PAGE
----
by Rev. Dr. Daniel C. Wilburn
Adolph Eichmann was supposed to be this vile evil Nazi monster who personally sent 4.5-6 million European Jews to the death camps. Instead, Hannah Arendt described him as a normal man, unimportant, stupid, uninteresting person, an imbecile. Arendt covered Eichmann’s 1961 trial in Israel. Her observations were published in the New Yorker. From the moment she wrote she was vilified as anti-Semitic. Rabbis denounced her from the pulpit. Hannah Arendt was a former Zionist German Jew (d 1975). She was a philosopher. Arendt was attacked (and still is I hear) by Jews for “normalizing Eichmann” while flippantly attacking the Jewish leadership during World War II. She asked why didn’t the Jews fight back? She suggested the Jewish leadership (the Judenrate) were unwittingly complicit with the Nazis, providing names and locations of Jews, handing over keys to Aryans to move into abandoned apartments, and propagating the story that the Jews were simply being relocated to eastern cities – instead of being sent off to death camps.
But to the point of “banality of evil” here is what she meant
…only good has any depth. Good can be radical; evil can never be radical, it can only be extreme, for it possesses neither depth nor any demonic dimension yet and this is its horror! – it can spread like a fungus over the surface of the earth and lay waste the entire world. Evil comes from a failure to think. It defies thought for as soon as thought tries to engage itself with evil and examine the premises and principles from which it originates, it is frustrated because it finds nothing there. That is the banality of evil. Hannah Arendt, Eichmann In Jerusalem: A Report on the Banality of Evil, (Kindle location 203).
Arendt’s thoughts on the subjects of totalitarianism and evil are relevant today. I have noticed a type of “banality of good” or rather a banality of idealism. Progressives – both secular and Christian – are intolerant of any thought that is not their own. This idealism is actually a strong positioned moralism, if not an intolerant liberal fundamentalism. I believe it comes across “banal” because it cannot “engage itself” with goodness. This is true of all idealistic moral fundamentalism. Think for a moment of the deceased Fred Phelps and the Westboro Baptist Church in Topeka Kansas. While it is easy to disagree with Phelps’ anti- gay position, his position was a moral position – an intolerant, judgmental, and righteous stance. Phelps did not call it hateful. We do. He called it “good.”
Modern Progressive political worldview (secular humanism and transcendent/faith/traditional – Charles Taylor’s categories) shows the shift from a) personal sin but a pervasive social moral ambivalence to b) cultural sin and a sinless but “unhealthy” therapeutic self. In other words, everyone agrees that global warming is evil. But each of us keeps driving our cars guilt-free. “It’s not MY sin, global warming is the world’s sin.” Progressivism globalizes evil as anything deemed hegemony (white, male, affluent, Wall Street, European, military, Christian, etc). But Progressivism cannot engage itself – it cannot critique itself because it is a pervasive collective moral consciousness. It sounds like this: “If you are hip, up-to-date, and pluralistic and (wait for it) loving, then you accept all peoples.” Individuals feel empowered by the collective to attack any position or attitude that is not Progressive like them. This is mindless, banal good.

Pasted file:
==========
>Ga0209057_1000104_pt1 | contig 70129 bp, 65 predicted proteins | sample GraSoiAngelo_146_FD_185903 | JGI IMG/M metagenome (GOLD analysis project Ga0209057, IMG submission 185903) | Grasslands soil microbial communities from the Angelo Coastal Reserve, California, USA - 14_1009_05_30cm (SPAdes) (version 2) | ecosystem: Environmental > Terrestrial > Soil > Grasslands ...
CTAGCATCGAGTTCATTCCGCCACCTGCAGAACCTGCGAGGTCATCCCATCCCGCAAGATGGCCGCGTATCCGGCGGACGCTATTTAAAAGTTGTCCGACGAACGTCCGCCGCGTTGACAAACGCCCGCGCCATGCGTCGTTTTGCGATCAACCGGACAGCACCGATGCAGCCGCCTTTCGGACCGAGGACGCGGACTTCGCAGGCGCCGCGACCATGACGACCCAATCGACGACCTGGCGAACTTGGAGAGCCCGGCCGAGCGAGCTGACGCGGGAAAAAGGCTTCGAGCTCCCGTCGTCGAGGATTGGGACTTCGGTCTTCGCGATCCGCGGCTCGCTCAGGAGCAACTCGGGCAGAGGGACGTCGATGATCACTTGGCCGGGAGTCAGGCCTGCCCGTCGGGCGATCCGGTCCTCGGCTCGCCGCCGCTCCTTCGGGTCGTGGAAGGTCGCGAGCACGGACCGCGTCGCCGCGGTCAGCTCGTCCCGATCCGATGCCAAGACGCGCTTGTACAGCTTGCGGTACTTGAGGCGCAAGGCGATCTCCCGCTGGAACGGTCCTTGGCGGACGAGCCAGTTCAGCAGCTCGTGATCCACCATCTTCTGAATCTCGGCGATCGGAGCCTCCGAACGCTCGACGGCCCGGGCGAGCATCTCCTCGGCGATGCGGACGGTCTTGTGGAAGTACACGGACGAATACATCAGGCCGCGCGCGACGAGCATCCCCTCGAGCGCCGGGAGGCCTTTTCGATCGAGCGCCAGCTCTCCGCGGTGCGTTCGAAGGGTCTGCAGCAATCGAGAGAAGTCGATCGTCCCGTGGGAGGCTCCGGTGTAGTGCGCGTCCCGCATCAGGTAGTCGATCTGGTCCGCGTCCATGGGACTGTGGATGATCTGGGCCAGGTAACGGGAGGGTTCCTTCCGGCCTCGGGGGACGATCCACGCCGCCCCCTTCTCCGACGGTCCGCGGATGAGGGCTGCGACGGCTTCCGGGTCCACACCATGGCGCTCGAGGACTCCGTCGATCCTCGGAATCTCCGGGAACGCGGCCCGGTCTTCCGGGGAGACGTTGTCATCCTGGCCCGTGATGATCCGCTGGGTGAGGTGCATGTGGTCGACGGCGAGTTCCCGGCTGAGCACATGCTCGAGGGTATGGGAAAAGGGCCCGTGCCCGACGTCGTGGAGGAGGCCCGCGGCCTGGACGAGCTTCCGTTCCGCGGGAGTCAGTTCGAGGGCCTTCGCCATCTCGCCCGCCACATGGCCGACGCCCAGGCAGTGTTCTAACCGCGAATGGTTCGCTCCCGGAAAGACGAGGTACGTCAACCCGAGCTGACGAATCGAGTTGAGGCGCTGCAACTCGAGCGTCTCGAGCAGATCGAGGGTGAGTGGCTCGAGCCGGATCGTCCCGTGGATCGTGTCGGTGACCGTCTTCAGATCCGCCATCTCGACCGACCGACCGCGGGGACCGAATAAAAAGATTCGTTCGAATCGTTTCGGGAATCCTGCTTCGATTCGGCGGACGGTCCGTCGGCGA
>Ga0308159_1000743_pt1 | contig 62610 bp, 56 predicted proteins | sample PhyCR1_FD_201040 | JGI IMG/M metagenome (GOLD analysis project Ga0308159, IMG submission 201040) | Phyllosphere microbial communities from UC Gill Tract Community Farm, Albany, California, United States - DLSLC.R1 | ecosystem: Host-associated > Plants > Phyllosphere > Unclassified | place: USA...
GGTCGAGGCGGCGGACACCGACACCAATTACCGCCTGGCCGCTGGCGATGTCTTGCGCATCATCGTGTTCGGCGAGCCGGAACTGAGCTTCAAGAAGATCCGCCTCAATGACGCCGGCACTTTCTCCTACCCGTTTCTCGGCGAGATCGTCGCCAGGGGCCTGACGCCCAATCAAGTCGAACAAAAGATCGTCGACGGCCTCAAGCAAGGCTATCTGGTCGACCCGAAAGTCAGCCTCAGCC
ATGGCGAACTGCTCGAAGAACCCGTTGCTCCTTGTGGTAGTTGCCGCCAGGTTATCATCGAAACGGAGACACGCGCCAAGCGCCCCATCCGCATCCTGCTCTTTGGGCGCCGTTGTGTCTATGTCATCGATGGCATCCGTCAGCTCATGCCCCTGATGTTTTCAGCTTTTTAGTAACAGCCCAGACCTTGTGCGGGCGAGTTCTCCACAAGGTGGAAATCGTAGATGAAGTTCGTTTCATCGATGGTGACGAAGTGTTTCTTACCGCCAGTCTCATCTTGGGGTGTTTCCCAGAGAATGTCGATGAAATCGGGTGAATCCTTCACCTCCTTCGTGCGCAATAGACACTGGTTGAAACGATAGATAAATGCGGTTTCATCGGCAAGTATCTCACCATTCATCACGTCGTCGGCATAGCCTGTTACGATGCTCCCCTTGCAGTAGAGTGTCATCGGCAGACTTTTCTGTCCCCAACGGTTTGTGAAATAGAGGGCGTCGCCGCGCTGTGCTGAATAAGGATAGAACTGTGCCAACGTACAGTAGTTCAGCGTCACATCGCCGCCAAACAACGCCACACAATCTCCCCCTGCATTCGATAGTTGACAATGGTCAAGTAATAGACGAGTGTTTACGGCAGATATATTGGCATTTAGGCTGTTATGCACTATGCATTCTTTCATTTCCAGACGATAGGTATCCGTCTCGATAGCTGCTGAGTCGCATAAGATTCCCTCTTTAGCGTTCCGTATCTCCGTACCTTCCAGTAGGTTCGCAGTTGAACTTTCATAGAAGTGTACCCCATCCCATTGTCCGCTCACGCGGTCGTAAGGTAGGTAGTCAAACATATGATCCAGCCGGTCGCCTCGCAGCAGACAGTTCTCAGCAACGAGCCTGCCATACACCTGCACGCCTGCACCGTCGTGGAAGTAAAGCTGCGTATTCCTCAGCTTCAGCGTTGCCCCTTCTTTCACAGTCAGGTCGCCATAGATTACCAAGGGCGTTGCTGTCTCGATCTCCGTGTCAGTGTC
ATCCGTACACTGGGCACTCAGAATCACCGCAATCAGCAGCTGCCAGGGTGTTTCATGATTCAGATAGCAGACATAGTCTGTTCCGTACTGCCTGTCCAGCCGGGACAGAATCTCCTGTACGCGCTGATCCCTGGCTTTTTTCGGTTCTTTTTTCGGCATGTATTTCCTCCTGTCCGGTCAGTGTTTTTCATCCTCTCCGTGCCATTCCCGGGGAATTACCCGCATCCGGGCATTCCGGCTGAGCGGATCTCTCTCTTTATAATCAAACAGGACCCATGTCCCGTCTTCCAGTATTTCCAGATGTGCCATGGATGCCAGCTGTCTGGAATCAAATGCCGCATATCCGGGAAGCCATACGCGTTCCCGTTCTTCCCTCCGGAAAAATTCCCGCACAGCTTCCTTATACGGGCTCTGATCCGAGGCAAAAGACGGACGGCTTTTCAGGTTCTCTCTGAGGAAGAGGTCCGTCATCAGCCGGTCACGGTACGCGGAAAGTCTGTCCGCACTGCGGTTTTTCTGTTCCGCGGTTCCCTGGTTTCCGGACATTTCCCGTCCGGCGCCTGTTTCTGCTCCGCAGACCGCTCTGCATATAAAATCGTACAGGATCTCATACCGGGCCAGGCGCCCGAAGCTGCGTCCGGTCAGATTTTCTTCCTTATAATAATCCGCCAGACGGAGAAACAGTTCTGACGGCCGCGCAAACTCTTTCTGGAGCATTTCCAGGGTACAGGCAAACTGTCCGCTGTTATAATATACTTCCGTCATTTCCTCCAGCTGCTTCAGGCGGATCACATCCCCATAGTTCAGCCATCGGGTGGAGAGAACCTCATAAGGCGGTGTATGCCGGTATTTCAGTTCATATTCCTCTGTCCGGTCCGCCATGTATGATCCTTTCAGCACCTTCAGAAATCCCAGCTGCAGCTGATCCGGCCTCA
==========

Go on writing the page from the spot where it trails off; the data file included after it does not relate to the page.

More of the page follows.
Back to Eichmann. (You’re not going to like my next thought.) Arendt pointed out that Eichmann was a simple idiot. He was not a monster (however, she still wanted him hanged for his crimes – she did not exonerate him). So if Eichmann did not mastermind the Holocaust, then what allowed it to happen? I believe average well-heeled, nice Germans allowed it to happen. A popular collective moral consciousness took over. This means that good normal people can do the most radical harm. I believe Gandhi first said this – “good men do the worst evil.” Arendt believes evil is impersonal, thoughtless, and mindless. Eichmann stated in his defense that he couldn’t be a doctor because he couldn’t stand the sight of blood. Arendt believed him. Eichmann said all he did was calculate how many people could fit into rail boxcars. That’s all he did. He was a mindless bureaucrat crunching numbers. On the first day of the trial, Arendt was flabbergasted that Eichmann has a cold and keep blowing his nose and coughing. He was just a man like anyone else. Banal.
Where am I going with this? Be very very careful Progressives. Would you take a job calculating just how many neo-Nazi skinheads can be shoved in a boxcar? Would you approve to have all sexual abusers castrated? Good can do great evil, yes? I will say this as way of solution: follow Jesus, with exactitude. The “love” of Progressivism is not the same as Jesus’ love. Progressivism’s love is not a better higher, evolved post-Christian love. Once Progressivism detaches from the cross and die-to-self it seeks power (which bureaucratizes) and calls this power a force for good. (Actually, I level this same power-seeking accusation at the Christian right these days, who in my opinion have stepped away from the cross and kenotic God, Phil 2:5-11.)
“Banality of good” might not fit within Hannah Arendt’s thoughts on good and evil. But she is not living in our day. I wish she did. I wonder what she would make of it all. I will continue to dig through her Eichmann In Jerusalem book. My apologies for writing so philosophically. This is where I live these days.
PS: if you want to understand Hannah Arendt more, then watch the 2013 drama, Hannah Arendt.There is also a 2016 documentary, Vita Activa: The Spirit of Hannah Arendt.